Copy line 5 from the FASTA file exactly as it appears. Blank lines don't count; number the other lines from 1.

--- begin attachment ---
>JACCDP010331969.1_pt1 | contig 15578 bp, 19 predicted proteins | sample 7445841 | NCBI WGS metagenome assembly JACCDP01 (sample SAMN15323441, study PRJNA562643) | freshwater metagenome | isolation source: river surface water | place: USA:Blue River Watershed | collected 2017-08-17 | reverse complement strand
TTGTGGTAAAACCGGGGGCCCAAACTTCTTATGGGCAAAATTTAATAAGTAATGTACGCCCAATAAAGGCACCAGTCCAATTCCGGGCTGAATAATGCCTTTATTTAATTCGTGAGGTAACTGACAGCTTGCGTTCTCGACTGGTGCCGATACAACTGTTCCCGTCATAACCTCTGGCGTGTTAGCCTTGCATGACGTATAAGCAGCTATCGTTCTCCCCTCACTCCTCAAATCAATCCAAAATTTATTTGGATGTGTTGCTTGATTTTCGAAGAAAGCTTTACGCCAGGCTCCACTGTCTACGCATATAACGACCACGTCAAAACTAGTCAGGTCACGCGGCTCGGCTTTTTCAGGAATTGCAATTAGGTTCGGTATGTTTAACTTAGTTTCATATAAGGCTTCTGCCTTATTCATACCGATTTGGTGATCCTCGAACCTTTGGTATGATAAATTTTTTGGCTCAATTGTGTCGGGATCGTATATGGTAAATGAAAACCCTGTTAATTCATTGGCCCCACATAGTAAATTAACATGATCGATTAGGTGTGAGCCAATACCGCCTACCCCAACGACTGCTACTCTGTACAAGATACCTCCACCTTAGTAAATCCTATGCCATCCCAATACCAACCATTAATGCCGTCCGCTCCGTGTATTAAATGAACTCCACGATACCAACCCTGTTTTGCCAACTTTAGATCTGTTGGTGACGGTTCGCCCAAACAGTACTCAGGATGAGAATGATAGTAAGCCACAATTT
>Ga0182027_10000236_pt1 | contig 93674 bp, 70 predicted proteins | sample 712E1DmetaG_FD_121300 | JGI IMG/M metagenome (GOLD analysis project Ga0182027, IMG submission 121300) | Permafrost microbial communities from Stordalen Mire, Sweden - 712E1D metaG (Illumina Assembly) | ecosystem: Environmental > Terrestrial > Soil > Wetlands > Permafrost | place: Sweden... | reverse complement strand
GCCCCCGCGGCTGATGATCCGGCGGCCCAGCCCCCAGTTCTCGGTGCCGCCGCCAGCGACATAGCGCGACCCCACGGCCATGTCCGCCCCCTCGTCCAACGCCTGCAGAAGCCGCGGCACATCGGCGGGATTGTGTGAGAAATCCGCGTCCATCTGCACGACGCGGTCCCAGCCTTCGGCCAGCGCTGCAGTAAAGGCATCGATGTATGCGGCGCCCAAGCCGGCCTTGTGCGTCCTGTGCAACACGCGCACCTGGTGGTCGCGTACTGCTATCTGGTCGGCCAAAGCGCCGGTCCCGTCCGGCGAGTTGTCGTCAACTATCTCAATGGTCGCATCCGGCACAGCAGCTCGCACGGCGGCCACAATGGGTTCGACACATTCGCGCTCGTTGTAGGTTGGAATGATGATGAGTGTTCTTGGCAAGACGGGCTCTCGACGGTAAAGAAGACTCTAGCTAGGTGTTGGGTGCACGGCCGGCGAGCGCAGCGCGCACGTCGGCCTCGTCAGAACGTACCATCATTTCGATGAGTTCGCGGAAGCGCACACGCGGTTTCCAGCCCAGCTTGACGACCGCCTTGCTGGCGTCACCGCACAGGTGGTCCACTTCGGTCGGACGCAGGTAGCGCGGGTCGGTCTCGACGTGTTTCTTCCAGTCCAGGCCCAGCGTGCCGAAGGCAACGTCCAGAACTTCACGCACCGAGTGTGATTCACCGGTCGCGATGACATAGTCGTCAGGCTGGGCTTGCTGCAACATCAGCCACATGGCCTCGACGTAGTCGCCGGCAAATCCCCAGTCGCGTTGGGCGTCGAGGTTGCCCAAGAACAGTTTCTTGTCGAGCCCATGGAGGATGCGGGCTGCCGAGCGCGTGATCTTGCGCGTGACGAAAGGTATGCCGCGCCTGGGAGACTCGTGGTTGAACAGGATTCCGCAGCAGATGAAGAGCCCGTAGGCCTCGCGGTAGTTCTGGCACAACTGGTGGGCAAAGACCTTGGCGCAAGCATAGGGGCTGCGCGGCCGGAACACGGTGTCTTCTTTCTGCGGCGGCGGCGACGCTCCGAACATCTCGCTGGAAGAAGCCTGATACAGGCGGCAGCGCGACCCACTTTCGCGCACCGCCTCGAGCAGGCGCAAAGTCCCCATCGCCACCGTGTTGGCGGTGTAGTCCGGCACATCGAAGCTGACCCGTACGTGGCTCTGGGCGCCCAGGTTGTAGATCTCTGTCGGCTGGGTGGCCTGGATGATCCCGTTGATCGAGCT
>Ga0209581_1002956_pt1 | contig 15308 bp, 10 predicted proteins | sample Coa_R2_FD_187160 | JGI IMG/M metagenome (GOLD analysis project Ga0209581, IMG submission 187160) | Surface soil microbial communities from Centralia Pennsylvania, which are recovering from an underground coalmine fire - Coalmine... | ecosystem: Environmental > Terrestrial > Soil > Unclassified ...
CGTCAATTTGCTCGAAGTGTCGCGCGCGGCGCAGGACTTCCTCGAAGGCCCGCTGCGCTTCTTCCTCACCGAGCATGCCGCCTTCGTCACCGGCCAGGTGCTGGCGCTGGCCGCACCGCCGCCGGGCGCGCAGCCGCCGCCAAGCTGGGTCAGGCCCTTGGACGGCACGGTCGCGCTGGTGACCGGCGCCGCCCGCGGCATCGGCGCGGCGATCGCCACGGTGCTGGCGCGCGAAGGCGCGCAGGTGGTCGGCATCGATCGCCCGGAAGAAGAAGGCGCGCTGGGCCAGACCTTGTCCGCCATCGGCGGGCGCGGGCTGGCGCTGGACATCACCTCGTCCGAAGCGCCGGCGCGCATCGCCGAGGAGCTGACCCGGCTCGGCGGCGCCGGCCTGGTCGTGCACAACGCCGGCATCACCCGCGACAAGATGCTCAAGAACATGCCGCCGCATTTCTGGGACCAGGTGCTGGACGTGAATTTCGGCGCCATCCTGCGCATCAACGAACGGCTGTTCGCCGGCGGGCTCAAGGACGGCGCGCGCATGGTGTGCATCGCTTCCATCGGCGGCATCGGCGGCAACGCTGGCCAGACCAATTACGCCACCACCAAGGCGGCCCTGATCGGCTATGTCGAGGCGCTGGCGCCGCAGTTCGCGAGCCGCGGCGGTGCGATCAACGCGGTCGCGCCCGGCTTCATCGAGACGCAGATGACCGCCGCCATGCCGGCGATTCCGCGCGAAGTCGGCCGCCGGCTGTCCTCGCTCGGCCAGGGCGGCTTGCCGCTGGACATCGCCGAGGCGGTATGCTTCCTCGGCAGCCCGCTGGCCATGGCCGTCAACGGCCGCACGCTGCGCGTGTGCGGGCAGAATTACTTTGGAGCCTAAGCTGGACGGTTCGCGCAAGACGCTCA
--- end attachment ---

>Ga0209581_1002956_pt1 | contig 15308 bp, 10 predicted proteins | sample Coa_R2_FD_187160 | JGI IMG/M metagenome (GOLD analysis project Ga0209581, IMG submission 187160) | Surface soil microbial communities from Centralia Pennsylvania, which are recovering from an underground coalmine fire - Coalmine... | ecosystem: Environmental > Terrestrial > Soil > Unclassified ...